Capacitors are often just imagined as two metal plates with a potential difference forced across them by a battery. Practically, there are many different types of capacitor, one of those being the electrolyte capacitor. This is designed from a sheet of metal that has a thin layer of oxide covering it which then is submerged in an electrolyte. The oxidise layer acts as the dielectric and since it is very thin and the metal plate can be entwined to have a large surface area when submerged the capacitance of these capacitors is considerably greater.
The ultimate type of capacitor, however, is called an electrochemical capacitor or more commonly a supercapacitor. These capacitors are made of both an anode and a cathode in an electrolyte. The positive plate absorbs the negative ions and the negative plate does the inverse. Normally each plate gets covered in two layers; for instance the positive plate gets coated in negative ions which then attract a balancing layer of positive ions. Both these layers (and occasionally more) form and act as a very efficient method of storing electrical energy.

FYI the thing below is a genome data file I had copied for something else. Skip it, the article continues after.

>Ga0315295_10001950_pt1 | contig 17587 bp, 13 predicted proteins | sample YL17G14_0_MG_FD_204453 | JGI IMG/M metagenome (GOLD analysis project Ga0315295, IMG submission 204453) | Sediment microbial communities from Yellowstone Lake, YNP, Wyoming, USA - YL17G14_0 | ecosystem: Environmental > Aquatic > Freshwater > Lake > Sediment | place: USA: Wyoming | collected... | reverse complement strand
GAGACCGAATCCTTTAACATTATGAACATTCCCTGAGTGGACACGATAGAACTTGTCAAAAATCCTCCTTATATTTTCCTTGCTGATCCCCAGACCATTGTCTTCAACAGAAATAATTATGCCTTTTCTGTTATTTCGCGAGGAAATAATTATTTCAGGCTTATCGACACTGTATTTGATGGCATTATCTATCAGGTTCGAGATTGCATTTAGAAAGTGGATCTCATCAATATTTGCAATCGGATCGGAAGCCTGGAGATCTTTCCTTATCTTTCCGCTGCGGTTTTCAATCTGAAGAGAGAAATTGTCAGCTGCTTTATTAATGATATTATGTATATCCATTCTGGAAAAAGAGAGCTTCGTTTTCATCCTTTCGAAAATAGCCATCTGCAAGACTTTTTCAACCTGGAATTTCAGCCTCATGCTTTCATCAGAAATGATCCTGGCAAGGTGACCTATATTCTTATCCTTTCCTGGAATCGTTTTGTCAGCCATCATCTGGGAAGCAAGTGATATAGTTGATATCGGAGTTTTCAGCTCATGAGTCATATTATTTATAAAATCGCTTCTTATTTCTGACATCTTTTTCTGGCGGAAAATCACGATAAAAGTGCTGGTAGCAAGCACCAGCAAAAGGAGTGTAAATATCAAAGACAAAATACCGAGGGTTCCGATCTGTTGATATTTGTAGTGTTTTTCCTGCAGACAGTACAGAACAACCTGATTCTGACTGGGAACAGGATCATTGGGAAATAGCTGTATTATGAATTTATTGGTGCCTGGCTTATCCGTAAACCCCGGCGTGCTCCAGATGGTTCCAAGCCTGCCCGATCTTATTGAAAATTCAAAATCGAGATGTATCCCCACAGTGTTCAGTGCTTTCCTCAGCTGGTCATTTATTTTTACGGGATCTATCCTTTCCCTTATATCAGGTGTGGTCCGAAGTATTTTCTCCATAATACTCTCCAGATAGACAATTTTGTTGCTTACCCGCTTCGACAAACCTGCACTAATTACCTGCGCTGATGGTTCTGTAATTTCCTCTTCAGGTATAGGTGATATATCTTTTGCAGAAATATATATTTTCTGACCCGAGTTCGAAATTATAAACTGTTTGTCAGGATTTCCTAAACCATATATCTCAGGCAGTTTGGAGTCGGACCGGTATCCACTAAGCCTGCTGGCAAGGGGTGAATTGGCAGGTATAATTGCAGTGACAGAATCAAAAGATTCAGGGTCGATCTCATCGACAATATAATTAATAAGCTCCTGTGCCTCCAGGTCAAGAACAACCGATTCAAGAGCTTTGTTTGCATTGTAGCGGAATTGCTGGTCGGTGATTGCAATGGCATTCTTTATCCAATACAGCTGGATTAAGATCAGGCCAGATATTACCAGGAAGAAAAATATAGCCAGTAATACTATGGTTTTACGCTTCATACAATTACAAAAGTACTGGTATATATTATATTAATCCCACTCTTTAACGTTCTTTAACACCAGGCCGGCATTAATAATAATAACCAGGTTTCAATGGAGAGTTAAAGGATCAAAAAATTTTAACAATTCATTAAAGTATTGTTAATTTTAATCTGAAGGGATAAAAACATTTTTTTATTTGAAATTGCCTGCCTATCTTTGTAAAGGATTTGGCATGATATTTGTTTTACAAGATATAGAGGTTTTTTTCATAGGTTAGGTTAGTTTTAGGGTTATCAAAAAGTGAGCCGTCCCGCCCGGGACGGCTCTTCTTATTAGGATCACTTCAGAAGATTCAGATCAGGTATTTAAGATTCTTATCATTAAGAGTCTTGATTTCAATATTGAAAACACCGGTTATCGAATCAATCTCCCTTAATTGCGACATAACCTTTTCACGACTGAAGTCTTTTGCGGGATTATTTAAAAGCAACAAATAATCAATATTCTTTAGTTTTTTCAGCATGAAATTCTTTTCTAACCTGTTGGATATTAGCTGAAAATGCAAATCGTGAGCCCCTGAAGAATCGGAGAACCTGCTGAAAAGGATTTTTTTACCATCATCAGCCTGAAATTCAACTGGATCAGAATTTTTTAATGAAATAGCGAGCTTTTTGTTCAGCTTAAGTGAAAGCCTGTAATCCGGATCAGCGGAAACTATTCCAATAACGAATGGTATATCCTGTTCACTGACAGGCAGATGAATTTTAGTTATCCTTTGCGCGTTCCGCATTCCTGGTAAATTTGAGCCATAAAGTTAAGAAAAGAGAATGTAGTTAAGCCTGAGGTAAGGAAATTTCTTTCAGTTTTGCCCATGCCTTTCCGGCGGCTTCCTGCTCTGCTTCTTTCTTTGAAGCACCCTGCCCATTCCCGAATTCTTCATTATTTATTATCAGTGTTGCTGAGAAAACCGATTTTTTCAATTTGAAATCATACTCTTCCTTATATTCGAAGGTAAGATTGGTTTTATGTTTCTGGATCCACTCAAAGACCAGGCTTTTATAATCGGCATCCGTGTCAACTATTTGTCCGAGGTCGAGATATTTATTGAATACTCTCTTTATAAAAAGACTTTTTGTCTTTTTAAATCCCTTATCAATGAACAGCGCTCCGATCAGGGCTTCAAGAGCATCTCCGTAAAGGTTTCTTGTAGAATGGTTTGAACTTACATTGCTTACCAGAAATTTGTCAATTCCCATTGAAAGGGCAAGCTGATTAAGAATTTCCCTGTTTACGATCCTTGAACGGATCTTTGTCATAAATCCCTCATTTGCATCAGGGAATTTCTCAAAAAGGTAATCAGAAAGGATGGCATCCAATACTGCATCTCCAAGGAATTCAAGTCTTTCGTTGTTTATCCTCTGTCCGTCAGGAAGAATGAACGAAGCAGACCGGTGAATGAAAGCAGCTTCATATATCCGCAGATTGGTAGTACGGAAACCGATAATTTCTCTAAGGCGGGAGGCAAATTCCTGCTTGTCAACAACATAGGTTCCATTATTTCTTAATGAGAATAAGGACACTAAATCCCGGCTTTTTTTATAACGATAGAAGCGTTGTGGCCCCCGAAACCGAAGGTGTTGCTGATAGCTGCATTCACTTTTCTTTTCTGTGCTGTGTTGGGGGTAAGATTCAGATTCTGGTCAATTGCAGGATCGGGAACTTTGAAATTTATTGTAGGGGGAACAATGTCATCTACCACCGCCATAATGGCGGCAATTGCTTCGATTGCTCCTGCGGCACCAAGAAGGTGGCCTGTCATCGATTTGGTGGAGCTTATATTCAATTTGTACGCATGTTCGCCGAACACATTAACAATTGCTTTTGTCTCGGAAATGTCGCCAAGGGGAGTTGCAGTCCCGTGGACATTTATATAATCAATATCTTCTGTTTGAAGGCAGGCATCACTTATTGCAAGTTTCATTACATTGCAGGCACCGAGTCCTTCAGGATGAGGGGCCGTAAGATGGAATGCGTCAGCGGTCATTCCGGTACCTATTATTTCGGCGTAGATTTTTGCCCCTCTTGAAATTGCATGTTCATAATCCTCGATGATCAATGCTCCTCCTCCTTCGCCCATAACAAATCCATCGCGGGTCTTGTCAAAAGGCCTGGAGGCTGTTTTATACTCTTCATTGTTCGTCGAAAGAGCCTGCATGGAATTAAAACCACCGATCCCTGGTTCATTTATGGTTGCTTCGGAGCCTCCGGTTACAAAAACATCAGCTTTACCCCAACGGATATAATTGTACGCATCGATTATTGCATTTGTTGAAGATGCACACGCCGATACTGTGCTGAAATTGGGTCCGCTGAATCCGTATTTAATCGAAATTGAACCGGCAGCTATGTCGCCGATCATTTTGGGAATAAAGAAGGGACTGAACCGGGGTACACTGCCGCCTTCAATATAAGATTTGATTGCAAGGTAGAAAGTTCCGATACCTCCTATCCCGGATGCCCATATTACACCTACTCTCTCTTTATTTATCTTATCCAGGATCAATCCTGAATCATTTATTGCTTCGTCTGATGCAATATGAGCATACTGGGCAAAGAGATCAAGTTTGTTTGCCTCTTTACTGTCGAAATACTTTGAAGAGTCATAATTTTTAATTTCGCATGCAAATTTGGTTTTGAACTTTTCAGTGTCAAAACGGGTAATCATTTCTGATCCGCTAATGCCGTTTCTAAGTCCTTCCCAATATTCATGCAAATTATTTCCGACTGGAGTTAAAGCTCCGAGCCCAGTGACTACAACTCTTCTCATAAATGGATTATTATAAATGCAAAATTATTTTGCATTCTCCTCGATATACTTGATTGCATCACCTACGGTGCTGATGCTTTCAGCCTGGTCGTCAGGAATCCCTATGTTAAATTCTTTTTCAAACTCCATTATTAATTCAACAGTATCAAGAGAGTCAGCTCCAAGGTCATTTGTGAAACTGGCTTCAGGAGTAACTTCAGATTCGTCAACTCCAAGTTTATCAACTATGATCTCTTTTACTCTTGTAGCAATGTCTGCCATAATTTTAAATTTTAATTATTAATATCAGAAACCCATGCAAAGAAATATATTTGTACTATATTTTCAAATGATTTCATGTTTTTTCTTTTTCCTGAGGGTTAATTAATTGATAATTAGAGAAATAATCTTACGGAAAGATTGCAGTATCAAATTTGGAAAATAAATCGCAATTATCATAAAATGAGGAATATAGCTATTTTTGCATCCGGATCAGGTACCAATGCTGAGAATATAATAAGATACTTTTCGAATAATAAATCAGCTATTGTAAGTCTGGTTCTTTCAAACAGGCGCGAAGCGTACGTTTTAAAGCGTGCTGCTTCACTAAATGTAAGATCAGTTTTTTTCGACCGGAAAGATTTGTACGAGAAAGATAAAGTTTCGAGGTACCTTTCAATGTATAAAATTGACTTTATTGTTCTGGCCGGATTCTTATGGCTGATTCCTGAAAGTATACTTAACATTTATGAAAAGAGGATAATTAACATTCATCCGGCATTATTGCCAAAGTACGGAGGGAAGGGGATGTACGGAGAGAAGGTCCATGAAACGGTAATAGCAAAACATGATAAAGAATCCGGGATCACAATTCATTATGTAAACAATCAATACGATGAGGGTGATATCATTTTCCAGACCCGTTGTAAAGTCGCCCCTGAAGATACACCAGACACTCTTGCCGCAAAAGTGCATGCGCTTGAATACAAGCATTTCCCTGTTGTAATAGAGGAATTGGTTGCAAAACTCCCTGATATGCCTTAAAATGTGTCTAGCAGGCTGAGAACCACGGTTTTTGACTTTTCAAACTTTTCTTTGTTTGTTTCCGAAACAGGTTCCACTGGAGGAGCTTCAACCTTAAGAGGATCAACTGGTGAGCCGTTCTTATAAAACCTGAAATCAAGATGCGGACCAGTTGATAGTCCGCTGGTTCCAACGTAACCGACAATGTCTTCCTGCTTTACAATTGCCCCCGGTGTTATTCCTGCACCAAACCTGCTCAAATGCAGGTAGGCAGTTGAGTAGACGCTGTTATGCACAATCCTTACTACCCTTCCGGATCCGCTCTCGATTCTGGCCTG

A paper recently released has looked at the operation of super capacitors when put under extreme accelerations. Currently supercapacitors are used on cars, trains and busses where they can be used to aid regenerative braking or in machinery that is used to ft or push heavy weights as supercapacitors can provide burst of energy output. Stability is a key issue so understanding how supercapacitors react in large impacts is very important. It was found that if the acceleration is too great the electrolyte within the capacitor is forced to flow and circulate meaning that the dominant ion concentrations on each side are reduced. Since these ions are a primary part of the capacitance a reduction in these causes the capacitance and as a result the voltage to fluctuate during and for a time after the impact. A simple solution is convert to one of the newly developed solid electrolyte but these have yet to produce the same quality of capacitor as their liquid counterparts.